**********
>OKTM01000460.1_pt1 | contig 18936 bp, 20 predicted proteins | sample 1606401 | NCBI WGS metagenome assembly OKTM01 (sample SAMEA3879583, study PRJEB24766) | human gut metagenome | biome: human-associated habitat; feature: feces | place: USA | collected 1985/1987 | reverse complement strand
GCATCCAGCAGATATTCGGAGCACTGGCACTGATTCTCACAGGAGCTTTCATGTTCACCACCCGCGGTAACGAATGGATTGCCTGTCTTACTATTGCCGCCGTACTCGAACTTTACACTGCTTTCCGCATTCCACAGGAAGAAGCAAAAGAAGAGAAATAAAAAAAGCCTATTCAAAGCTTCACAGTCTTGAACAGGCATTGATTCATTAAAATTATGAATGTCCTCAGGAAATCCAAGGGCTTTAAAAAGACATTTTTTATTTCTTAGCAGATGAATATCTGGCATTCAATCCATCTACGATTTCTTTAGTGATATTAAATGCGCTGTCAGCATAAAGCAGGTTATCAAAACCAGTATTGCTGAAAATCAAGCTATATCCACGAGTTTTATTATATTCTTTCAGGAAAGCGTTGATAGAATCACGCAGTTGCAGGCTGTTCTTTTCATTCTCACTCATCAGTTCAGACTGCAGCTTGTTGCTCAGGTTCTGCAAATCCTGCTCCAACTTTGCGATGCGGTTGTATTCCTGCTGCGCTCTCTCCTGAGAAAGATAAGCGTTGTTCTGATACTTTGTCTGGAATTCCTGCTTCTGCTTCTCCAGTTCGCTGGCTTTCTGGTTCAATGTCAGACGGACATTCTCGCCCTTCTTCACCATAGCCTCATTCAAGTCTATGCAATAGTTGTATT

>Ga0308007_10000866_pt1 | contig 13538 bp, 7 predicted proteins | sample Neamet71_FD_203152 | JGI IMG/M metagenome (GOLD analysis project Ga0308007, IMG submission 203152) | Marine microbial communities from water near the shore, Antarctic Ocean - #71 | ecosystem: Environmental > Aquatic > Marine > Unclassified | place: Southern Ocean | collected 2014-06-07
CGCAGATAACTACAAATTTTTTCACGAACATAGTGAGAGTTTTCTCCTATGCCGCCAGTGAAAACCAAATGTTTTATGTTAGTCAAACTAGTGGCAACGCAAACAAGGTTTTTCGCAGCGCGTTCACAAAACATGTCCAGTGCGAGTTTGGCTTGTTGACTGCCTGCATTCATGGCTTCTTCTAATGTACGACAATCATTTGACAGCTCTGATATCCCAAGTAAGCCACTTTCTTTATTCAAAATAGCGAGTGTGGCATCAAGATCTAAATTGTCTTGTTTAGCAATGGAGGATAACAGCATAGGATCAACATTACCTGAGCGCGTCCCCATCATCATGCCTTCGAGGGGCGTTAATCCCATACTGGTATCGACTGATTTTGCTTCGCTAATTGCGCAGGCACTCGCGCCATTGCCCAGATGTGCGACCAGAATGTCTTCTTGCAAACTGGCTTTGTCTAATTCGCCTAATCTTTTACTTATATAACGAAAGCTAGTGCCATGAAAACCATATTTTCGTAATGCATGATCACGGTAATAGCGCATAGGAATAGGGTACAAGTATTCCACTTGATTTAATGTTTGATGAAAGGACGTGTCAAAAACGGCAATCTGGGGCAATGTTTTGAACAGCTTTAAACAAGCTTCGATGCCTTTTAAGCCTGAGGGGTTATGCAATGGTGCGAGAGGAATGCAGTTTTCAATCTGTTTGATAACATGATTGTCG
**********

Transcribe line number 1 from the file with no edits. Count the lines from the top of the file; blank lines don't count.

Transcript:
>OKTM01000460.1_pt1 | contig 18936 bp, 20 predicted proteins | sample 1606401 | NCBI WGS metagenome assembly OKTM01 (sample SAMEA3879583, study PRJEB24766) | human gut metagenome | biome: human-associated habitat; feature: feces | place: USA | collected 1985/1987 | reverse complement strand